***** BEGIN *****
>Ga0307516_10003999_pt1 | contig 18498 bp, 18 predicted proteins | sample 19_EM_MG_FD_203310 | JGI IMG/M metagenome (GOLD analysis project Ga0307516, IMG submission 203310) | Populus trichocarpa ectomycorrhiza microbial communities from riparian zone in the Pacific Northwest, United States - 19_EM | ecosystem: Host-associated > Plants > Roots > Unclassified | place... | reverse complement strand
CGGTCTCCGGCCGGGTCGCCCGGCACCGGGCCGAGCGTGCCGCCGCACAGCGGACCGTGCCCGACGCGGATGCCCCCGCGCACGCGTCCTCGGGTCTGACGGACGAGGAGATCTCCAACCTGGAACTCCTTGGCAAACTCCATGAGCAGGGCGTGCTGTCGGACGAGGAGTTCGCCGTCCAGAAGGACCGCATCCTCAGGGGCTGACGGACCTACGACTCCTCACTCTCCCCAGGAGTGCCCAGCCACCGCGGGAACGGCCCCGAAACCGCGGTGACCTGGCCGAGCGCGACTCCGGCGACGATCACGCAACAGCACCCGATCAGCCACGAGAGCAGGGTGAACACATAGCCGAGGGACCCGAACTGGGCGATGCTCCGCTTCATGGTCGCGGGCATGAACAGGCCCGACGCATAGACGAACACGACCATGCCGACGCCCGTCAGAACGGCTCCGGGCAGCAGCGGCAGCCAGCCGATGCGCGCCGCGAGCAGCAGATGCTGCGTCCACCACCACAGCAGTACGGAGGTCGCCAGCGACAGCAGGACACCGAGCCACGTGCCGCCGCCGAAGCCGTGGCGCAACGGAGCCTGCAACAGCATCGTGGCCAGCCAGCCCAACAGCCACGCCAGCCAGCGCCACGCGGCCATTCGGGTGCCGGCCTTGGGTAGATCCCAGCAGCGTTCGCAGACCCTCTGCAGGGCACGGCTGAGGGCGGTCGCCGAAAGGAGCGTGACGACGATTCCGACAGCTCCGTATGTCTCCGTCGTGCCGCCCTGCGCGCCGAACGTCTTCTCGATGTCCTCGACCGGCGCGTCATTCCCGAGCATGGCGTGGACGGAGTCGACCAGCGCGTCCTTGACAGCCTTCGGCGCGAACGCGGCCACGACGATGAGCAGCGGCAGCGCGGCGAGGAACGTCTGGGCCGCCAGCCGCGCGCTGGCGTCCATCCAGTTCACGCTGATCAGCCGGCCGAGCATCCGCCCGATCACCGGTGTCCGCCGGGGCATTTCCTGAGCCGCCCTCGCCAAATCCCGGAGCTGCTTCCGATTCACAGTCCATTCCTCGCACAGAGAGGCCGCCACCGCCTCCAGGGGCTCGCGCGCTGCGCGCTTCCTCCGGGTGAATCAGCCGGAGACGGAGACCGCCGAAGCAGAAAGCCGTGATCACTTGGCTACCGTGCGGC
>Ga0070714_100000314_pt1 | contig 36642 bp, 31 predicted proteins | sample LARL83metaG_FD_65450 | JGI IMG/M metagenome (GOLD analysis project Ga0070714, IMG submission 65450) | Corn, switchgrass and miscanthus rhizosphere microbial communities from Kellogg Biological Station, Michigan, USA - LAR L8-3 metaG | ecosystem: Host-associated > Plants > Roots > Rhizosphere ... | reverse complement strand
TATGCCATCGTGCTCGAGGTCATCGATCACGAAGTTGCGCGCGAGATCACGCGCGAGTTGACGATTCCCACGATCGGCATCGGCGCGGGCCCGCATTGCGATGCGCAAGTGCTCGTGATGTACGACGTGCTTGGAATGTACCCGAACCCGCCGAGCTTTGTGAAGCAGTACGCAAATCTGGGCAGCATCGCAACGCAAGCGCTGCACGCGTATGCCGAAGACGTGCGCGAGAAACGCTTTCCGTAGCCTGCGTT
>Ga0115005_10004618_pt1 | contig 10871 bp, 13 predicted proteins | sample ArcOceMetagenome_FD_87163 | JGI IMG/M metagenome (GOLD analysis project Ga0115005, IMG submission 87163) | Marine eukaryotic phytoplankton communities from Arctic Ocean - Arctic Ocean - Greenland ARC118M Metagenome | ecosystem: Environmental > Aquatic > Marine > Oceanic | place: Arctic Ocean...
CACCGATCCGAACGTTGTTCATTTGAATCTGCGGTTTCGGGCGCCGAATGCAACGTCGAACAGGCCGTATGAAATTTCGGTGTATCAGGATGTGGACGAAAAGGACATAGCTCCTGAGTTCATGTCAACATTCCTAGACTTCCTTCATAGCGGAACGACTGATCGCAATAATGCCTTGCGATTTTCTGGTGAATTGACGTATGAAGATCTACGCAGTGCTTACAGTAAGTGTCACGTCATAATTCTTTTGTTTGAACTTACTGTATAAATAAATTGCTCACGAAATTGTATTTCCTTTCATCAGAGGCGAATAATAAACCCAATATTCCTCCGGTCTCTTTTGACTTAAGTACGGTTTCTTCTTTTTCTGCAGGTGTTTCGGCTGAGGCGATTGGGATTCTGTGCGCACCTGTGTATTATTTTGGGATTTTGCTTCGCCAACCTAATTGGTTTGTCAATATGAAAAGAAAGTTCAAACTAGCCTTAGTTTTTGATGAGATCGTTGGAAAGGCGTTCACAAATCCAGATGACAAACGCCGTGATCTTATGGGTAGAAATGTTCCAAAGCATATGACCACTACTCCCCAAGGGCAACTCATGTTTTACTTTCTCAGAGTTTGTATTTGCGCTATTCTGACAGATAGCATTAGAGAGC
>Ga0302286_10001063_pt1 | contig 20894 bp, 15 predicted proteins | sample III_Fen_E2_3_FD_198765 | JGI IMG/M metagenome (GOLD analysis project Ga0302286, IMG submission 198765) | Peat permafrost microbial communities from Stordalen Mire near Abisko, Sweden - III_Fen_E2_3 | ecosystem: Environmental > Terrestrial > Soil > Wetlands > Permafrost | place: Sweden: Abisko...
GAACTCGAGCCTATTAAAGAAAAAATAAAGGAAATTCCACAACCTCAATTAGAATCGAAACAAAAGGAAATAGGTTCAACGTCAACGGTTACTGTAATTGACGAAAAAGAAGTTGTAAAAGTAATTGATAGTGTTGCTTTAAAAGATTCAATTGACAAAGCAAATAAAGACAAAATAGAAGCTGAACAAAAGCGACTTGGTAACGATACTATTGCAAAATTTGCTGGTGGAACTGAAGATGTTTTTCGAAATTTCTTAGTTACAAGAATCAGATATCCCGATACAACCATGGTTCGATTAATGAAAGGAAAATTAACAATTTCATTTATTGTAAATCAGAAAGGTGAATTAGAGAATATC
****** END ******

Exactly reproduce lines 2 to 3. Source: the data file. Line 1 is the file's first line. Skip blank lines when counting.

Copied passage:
CGGTCTCCGGCCGGGTCGCCCGGCACCGGGCCGAGCGTGCCGCCGCACAGCGGACCGTGCCCGACGCGGATGCCCCCGCGCACGCGTCCTCGGGTCTGACGGACGAGGAGATCTCCAACCTGGAACTCCTTGGCAAACTCCATGAGCAGGGCGTGCTGTCGGACGAGGAGTTCGCCGTCCAGAAGGACCGCATCCTCAGGGGCTGACGGACCTACGACTCCTCACTCTCCCCAGGAGTGCCCAGCCACCGCGGGAACGGCCCCGAAACCGCGGTGACCTGGCCGAGCGCGACTCCGGCGACGATCACGCAACAGCACCCGATCAGCCACGAGAGCAGGGTGAACACATAGCCGAGGGACCCGAACTGGGCGATGCTCCGCTTCATGGTCGCGGGCATGAACAGGCCCGACGCATAGACGAACACGACCATGCCGACGCCCGTCAGAACGGCTCCGGGCAGCAGCGGCAGCCAGCCGATGCGCGCCGCGAGCAGCAGATGCTGCGTCCACCACCACAGCAGTACGGAGGTCGCCAGCGACAGCAGGACACCGAGCCACGTGCCGCCGCCGAAGCCGTGGCGCAACGGAGCCTGCAACAGCATCGTGGCCAGCCAGCCCAACAGCCACGCCAGCCAGCGCCACGCGGCCATTCGGGTGCCGGCCTTGGGTAGATCCCAGCAGCGTTCGCAGACCCTCTGCAGGGCACGGCTGAGGGCGGTCGCCGAAAGGAGCGTGACGACGATTCCGACAGCTCCGTATGTCTCCGTCGTGCCGCCCTGCGCGCCGAACGTCTTCTCGATGTCCTCGACCGGCGCGTCATTCCCGAGCATGGCGTGGACGGAGTCGACCAGCGCGTCCTTGACAGCCTTCGGCGCGAACGCGGCCACGACGATGAGCAGCGGCAGCGCGGCGAGGAACGTCTGGGCCGCCAGCCGCGCGCTGGCGTCCATCCAGTTCACGCTGATCAGCCGGCCGAGCATCCGCCCGATCACCGGTGTCCGCCGGGGCATTTCCTGAGCCGCCCTCGCCAAATCCCGGAGCTGCTTCCGATTCACAGTCCATTCCTCGCACAGAGAGGCCGCCACCGCCTCCAGGGGCTCGCGCGCTGCGCGCTTCCTCCGGGTGAATCAGCCGGAGACGGAGACCGCCGAAGCAGAAAGCCGTGATCACTTGGCTACCGTGCGGC
>Ga0070714_100000314_pt1 | contig 36642 bp, 31 predicted proteins | sample LARL83metaG_FD_65450 | JGI IMG/M metagenome (GOLD analysis project Ga0070714, IMG submission 65450) | Corn, switchgrass and miscanthus rhizosphere microbial communities from Kellogg Biological Station, Michigan, USA - LAR L8-3 metaG | ecosystem: Host-associated > Plants > Roots > Rhizosphere ... | reverse complement strand